About five years ago, singer-songwriter Kirsten Jones was in New Zealand, on holiday from her work as a major-label account executive in Toronto, when she took a sea kayaking trip that would change her life.
The leisurely paddle on the open water took an abrupt, dangerous turn when a storm blew in, leaving the novice kayaker and her friend struggling to return to shore for some three hours. When they eventually made it back, they were informed that the lethal stretch they’d been out on was known locally as the “mad mile,” which provided inspiration for a song.
“That song ‘The Mad Mile’ is definitely about that experience, and about life in general. On that trip to New Zealand, I decided to quit my job and do this,” she says, gesturing around the suburban Toronto recording studio where work was underway on her forthcoming record, also titled The Mad Mile.
The connections to the New Zealand trip don’t end there. Jones, an ebullient Virginian who relocated to Canada at 22, says she listened to the Jayhawks’ Rainy Day Music throughout that trip. Not so coincidentally, the Jayhawks’ Gary Louris is at the mixing board, producing The Mad Mile.
How did she hook up with Louris, who, aside from his own work, has produced or written with the Dixie Chicks, Kelly Willis, Maria McKee and the Sadies? Simple. She wrote and asked him.
“People said to me, ‘You should send it to a bunch of producers,’ but in my mind I thought, I want Gary Louris to produce it. It took me a year to send him something, just to put it in the mail. I thought, oh yeah, right! All I did is look up his management company and sent it to them. He is one of my all-time idols for songwriting. The Jayhawks were hugely influential to me, as were a number of artists he has worked with – Kelly Willis, Maria McKee, the Dixie Chicks. There was no one else I had in mind. I had to get to him before I could move on and try anyone else.”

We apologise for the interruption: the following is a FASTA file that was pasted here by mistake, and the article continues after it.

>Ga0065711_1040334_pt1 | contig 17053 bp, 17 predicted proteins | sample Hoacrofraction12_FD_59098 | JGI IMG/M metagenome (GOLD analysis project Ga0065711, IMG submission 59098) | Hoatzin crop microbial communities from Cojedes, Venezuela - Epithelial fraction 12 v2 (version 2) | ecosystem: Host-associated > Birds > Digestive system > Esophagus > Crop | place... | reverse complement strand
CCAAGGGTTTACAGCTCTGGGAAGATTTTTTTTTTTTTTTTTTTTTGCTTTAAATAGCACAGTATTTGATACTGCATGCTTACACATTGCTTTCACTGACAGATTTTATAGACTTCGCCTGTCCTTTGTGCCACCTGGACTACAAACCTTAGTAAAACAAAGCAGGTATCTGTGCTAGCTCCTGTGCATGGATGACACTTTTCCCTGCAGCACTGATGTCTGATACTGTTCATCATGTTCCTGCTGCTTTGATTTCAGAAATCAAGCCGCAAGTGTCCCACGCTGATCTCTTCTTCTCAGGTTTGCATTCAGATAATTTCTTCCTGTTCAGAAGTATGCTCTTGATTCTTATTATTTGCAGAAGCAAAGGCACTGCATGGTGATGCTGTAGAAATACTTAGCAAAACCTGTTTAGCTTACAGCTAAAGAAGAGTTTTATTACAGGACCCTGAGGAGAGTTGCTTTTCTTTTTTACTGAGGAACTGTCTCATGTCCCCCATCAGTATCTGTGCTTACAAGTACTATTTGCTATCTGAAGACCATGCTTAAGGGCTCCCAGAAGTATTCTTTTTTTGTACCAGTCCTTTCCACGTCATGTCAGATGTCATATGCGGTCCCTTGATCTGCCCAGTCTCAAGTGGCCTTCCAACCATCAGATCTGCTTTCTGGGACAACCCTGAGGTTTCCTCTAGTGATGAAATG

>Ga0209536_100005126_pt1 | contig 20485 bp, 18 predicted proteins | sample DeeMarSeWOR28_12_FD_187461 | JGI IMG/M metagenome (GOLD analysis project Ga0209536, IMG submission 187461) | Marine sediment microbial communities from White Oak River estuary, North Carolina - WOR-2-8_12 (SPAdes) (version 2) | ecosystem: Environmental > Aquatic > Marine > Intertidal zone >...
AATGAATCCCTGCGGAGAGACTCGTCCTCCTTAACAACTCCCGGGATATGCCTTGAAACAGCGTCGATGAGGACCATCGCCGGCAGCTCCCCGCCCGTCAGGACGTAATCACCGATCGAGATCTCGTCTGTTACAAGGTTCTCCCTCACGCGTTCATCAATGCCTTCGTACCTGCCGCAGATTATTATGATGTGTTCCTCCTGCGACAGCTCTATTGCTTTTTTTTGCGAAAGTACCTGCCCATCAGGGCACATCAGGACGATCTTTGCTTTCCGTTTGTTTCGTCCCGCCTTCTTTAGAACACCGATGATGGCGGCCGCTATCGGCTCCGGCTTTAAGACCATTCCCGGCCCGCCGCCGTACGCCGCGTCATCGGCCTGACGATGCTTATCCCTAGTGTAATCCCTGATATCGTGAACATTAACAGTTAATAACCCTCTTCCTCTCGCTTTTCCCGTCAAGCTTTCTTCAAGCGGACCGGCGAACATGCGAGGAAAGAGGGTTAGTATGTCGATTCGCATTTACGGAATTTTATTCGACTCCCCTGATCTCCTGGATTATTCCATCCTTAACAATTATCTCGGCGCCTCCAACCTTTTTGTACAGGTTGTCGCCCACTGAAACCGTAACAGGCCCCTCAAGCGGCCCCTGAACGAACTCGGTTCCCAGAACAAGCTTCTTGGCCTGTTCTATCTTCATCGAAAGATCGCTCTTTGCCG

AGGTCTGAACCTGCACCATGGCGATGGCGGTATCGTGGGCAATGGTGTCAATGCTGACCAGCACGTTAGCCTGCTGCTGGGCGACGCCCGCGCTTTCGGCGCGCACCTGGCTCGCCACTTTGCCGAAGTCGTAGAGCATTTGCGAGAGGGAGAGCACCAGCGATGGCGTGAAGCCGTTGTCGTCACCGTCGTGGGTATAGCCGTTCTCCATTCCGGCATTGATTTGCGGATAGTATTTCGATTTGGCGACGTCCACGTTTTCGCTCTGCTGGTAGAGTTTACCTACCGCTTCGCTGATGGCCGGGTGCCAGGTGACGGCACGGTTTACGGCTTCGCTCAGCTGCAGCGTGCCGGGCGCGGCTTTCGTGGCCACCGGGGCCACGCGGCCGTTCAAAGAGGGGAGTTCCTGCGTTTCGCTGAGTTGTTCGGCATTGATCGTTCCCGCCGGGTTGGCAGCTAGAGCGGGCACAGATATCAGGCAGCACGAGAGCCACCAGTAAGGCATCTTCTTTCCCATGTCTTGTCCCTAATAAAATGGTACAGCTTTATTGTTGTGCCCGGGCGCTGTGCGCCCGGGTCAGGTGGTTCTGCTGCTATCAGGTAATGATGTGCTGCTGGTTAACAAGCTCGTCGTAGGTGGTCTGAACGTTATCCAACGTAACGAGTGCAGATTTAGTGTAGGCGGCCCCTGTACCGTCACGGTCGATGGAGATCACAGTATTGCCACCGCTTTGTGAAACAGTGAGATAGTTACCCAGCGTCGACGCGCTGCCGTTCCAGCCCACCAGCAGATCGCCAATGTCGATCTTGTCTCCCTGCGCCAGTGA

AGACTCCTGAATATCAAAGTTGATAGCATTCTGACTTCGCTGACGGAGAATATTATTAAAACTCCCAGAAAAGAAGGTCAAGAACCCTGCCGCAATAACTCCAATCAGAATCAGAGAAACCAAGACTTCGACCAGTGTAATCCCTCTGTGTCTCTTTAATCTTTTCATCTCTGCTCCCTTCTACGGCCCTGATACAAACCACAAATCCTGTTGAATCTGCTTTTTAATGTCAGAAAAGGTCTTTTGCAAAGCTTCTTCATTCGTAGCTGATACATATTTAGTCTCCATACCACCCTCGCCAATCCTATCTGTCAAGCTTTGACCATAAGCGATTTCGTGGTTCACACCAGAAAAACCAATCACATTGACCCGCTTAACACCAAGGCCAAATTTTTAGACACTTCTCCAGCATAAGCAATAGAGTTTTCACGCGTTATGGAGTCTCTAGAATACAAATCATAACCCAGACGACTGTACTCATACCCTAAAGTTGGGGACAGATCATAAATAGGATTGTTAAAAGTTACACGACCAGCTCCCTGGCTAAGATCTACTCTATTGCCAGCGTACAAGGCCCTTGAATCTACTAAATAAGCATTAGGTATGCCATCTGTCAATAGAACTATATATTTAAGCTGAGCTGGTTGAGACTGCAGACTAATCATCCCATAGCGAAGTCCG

For his part, Louris says he was drawn by both the quality of Jones’ voice, which he likens to Dixie Chicks’ Natalie Maines, and the caliber of her songwriting (he ended up co-writing with Jones, too).
“It is fun for me to work with someone who can really sing,” Louris says during a break from recording. “It is difficult to have to finesse things sometimes. I was looking to do something where the songs were mostly there and with someone who can really sing, and she had both those going on.”
The audacity of Jones’ effort only really comes into focus when you consider that she lured Louris north of the border without the support of a record label. And like a certain audaciously hopeful presidential-elect, Jones has turned to the internet to enable that dream. On an adjunct page of her website, she has posted demos for the record and opportunities to sponsor, ranging from Life Preserver ($15) to Cruise Ship ($10,000) categories. There’s even a caricature of Jones in a canoe, paddling toward her goal of $75,000 (as of this writing, she’s about one-tenth of the way there). In return for sponsorship, donors can receive everything from a download of her demo to listing in the CD credits to the chance to host a private “house concert” by Jones.
“I made a conscious choice to make this record without a label; I did not even look into that,” Jones says. “I am interested in shopping it to a label (once it is complete), but I knew what I wanted to do with this album. Maybe I am being naive in thinking a label wants to take my record and put it out, but I hope they do,” she laughs.
She studied other artists who had used online solicitation to support record production, and mentions Jill Sobule as one who had done a fine job of engaging fans to support the creation of the album. “I want to be where music is going. I want people to hear my music just like everyone else, and using technology to do that makes sense.”